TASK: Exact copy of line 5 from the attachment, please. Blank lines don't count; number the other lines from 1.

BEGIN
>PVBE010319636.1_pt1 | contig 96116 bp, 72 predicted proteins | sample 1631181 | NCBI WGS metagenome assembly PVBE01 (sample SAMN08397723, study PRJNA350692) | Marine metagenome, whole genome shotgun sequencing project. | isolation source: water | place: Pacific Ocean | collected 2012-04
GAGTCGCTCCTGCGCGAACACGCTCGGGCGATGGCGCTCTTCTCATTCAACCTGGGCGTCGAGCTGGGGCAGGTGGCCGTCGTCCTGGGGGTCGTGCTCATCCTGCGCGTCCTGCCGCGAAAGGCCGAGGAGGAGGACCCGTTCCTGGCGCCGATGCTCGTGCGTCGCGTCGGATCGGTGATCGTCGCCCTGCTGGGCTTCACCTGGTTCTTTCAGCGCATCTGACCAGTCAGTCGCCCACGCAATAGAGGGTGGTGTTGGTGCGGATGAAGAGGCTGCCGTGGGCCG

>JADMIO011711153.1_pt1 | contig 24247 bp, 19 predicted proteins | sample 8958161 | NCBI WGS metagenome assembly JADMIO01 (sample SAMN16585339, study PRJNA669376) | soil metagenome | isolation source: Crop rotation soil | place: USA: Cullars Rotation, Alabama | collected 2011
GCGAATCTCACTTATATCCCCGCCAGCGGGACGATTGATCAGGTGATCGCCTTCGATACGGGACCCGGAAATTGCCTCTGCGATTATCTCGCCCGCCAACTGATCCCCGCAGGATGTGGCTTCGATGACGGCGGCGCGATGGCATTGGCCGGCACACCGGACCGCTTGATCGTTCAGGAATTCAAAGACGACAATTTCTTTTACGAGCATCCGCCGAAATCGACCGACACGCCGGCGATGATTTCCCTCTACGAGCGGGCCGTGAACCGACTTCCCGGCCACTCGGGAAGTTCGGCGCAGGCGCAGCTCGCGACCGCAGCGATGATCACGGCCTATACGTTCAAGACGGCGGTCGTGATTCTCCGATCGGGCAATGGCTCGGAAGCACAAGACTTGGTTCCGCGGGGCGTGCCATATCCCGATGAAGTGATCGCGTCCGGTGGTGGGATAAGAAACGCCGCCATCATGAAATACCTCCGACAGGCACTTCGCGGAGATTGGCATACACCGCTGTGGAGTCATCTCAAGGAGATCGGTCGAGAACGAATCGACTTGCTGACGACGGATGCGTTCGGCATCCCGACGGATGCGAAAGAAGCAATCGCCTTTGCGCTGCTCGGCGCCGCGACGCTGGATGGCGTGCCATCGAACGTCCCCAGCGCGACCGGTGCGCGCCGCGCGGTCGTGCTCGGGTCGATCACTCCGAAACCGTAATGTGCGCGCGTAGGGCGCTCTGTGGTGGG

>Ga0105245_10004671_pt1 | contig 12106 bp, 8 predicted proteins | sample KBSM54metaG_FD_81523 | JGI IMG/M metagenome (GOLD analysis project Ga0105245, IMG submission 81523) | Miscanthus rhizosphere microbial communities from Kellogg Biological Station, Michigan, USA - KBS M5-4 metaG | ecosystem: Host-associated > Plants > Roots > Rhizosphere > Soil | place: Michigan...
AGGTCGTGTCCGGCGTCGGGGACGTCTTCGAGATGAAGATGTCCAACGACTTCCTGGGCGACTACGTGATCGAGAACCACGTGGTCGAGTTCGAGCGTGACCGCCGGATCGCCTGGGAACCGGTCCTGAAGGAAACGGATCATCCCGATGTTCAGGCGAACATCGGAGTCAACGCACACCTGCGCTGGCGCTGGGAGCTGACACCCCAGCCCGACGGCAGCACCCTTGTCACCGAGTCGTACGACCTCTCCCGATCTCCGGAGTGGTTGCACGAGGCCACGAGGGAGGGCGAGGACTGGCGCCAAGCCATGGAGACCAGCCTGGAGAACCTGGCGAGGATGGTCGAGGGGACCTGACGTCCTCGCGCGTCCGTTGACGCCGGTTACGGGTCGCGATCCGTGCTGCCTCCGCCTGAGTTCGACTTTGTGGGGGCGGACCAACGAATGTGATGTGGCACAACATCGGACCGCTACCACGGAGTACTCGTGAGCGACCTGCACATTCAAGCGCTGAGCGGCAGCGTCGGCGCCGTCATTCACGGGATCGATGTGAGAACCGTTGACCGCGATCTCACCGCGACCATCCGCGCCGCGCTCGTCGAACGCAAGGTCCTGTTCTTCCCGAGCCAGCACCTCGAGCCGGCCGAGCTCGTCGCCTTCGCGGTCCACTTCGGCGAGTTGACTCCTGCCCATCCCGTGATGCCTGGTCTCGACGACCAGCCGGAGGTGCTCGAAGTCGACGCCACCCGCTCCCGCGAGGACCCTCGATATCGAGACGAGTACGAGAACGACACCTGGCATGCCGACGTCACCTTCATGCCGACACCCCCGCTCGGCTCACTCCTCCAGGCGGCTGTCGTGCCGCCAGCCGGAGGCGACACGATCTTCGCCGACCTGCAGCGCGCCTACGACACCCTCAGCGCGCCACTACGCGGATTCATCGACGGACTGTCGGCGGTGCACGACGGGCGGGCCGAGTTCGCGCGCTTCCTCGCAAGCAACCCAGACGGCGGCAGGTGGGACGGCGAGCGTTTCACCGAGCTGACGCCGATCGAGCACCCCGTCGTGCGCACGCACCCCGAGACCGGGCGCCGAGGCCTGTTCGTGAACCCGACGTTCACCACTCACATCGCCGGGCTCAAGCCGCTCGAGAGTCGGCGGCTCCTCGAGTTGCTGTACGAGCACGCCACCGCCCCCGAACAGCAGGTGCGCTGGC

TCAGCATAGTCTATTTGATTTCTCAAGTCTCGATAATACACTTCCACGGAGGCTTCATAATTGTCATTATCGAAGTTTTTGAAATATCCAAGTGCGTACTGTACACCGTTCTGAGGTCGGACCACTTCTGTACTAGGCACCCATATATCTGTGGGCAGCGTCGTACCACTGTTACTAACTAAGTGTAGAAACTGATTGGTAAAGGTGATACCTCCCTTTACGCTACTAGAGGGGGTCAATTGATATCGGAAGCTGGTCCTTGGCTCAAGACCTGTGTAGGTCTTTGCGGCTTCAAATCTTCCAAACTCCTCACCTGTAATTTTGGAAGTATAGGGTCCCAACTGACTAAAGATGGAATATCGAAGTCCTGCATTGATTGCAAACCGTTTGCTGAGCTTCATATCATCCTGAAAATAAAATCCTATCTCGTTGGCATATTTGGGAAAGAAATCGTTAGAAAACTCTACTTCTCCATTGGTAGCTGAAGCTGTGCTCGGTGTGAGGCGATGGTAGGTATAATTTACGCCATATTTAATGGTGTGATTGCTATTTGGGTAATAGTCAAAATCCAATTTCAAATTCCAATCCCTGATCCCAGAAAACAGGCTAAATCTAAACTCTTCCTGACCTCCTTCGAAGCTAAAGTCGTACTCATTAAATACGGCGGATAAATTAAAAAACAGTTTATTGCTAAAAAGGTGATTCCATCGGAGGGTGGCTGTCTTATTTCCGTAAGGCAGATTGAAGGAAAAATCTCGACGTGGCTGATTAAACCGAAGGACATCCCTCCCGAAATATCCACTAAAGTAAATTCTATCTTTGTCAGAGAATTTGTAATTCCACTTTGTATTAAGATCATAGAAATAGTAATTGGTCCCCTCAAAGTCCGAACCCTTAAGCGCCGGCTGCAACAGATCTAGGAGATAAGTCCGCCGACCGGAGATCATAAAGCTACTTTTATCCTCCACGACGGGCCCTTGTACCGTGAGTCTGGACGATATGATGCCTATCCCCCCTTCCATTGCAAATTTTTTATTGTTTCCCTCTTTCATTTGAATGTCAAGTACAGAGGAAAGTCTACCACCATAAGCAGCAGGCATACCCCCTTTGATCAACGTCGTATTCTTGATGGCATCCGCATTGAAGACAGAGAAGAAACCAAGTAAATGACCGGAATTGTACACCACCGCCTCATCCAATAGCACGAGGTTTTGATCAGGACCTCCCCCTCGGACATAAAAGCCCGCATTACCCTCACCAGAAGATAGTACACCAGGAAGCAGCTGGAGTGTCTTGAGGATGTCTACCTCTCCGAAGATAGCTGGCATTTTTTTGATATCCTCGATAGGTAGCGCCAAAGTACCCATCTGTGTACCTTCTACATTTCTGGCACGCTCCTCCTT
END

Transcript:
>Ga0105245_10004671_pt1 | contig 12106 bp, 8 predicted proteins | sample KBSM54metaG_FD_81523 | JGI IMG/M metagenome (GOLD analysis project Ga0105245, IMG submission 81523) | Miscanthus rhizosphere microbial communities from Kellogg Biological Station, Michigan, USA - KBS M5-4 metaG | ecosystem: Host-associated > Plants > Roots > Rhizosphere > Soil | place: Michigan...